After the park-facing façade of the Plaza Hotel had glowed with the number "100," after white and gold jets of light had been launched from the roof into the dark October sky, and after a pigeon and a heart-shaped balloon had flown past the 12th floor, suddenly flashes of white light, syncopated to the strains of "One" from the Broadway hit "A Chorus Line," burst from the windows of the venerable hostelry-turned-hotel-and-condominium.
The Plaza's 100th birthday last night was a hit, and it gave a new meaning to the term "Great White (and Green) Way." The sidewalks of Fifth Avenue and Central Park South were jammed for an outdoor celebration that lit up the building with 600,000 lumens of light in hues of white, silver, and gold.
"This is a big holiday for New York, for everyone," the owner of the building, the founder and chairman of Elad Properties, Isaac Tshuva, said early in the evening, standing next to a fully manned check-in desk and a huge vase of yellow and pink dahlias set on a marble-topped table in the lobby (even though the hotel isn't open yet). Surrounded by his family, he beamed all night long, especially during his Champagne toast: "L'Chaim to you and to the city of New York," he said to his guests during a private reception in the Edwardian Room.
About an hour later, at the podium outside the hotel, Mr. Tshuva joined Deputy Mayor Daniel Doctoroff for the countdown to the fireworks show. Mr. Doctoroff, acting mayor during Mayor Bloomberg's trip to Europe, noted the mayor had just arrived back in New York before reading a city proclamation declaring October 1 as the Plaza's 100th birthday.
Screens throughout Grand Army Plaza projected photographs from the Plaza's past, and remarks included sentimental moments. And the square itself was lit up to show off a grove of Bradford Callery pear trees whose care Mr. Tshuva's company endowed through a contribution to the Central Park Conservancy.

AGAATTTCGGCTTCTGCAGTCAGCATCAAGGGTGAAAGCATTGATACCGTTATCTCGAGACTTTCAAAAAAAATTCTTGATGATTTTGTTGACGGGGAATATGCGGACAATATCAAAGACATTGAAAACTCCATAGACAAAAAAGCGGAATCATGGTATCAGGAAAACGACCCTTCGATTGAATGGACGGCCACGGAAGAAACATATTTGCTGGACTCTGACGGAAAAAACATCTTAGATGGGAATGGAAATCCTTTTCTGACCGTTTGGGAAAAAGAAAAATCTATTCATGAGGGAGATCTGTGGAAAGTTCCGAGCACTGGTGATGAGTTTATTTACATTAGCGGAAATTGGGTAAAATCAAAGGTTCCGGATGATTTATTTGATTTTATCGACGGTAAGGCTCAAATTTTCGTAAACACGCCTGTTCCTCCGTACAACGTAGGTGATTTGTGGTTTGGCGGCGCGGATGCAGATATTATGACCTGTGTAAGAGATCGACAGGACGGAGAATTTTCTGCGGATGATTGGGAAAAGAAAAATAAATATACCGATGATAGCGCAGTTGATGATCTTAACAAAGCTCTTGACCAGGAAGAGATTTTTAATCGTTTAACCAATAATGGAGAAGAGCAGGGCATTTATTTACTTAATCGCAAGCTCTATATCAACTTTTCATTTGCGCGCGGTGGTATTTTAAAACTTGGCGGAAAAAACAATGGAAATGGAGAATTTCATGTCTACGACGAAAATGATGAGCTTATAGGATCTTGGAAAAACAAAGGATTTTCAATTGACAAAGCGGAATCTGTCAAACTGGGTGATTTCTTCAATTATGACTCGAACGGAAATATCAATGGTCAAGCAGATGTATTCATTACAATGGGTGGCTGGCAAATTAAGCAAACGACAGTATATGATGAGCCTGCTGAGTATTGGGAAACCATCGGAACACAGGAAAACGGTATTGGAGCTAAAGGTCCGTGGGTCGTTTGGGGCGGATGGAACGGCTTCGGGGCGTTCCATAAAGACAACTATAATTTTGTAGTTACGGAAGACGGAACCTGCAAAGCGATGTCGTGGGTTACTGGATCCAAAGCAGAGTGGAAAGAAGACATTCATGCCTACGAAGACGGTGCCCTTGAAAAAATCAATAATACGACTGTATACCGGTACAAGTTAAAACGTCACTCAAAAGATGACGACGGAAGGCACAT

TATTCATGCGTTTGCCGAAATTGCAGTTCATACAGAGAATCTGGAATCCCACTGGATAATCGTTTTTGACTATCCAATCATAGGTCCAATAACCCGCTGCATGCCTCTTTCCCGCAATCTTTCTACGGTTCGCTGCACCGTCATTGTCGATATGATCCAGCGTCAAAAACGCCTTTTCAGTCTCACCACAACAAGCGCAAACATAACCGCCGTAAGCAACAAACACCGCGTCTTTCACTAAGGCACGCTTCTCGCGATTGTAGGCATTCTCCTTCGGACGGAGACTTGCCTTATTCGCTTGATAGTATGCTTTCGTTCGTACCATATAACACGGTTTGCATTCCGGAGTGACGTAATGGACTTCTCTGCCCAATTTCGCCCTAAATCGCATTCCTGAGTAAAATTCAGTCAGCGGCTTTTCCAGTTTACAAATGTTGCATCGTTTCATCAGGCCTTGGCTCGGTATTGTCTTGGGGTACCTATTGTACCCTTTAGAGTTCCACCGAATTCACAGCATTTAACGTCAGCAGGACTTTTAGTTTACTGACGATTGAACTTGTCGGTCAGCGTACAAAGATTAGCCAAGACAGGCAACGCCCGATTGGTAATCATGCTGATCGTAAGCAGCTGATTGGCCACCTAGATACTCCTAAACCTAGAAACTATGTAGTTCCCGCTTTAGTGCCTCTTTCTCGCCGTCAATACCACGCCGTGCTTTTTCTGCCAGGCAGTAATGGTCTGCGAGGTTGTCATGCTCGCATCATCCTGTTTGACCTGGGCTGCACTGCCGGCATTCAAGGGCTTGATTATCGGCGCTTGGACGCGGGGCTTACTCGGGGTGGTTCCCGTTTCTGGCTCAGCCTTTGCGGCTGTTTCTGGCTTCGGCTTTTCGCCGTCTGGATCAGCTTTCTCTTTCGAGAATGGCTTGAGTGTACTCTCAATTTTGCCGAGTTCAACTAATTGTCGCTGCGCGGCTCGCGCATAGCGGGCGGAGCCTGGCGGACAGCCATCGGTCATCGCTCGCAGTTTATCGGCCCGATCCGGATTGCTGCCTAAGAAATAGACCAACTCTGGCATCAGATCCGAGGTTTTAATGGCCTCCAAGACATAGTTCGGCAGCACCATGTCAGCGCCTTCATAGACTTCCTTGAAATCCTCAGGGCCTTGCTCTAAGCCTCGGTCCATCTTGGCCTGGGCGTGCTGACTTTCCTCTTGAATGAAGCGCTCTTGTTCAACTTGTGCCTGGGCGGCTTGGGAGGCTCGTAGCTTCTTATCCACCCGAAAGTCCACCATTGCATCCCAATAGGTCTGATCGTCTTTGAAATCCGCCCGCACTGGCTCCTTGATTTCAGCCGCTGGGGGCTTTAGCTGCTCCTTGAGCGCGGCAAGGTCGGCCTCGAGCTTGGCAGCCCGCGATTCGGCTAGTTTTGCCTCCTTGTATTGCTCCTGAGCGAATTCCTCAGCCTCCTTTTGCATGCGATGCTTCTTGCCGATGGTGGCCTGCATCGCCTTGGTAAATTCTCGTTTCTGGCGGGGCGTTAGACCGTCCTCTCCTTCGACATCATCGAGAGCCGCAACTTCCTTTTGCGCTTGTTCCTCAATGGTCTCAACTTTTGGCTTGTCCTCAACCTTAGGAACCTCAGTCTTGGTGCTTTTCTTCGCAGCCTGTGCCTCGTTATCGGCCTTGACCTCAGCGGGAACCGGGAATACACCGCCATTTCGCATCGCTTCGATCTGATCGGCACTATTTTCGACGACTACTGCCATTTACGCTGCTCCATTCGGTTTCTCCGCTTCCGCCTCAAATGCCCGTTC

The president of the New York Hotel Trades Council, Peter Ward, recalled having his wedding at the hotel 24 years ago.
Mr. Ward also spoke of his initial "concern and skepticism" about the intentions of Elad Properties with regard to the future of the union employees of the hotel.
"But then I sat down with Mr. Tshuva and we achieved an agreement that represents fairness and equity," Mr. Ward said. The occasion made an impression on many. "I've seen so many ground-breakings and topping offs, and I've never seen anything like this," a construction business veteran, John Tishman, said.
"This is good for New York. Through the complex process of the renovation, we became partners with the owners," the commissioner of city's Department of Buildings, Patricia Lancaster, said.
"The only other party like this I remember attending is the Brooklyn Bridge's one-hundredth," the commissioner of the city's Landmarks Preservation Commission, Robert Tierney, said.
An illustrator, Hilary Knight, brought along a copy of the first book about the Plaza's most famous resident, "Eloise: A Book for Precocious Grown-ups," written by Kay Thompson and drawn by Mr. Knight.
"Eloise is over 50 years old, so half the age of this building. She looks great, and so does the building," Mr. Knight said. "It makes me happy this building will never change. That's reassuring in a city being ripped apart."
"This is a tribute to New York and it is a measure of the man and his family," a vice chairman of Lehman Brothers, Harvey Krueger, said of Mr. Tshuva.
The ceremony before the fireworks included Israeli singer Shalva Berti singing the theme from "Love Story" (with the Israeli flag flying to her right, acknowledging the Tshuva family's home country), and actor Matthew Broderick, who introduced Mr. Tshuva (the pronunciation of whose name Mr. Broderick was observed practicing earlier in the evening).
"Like ‘a-choo-vah,' without the a," the chief executive of Elad Properties, Miki Naftali, instructed the "Producers" star.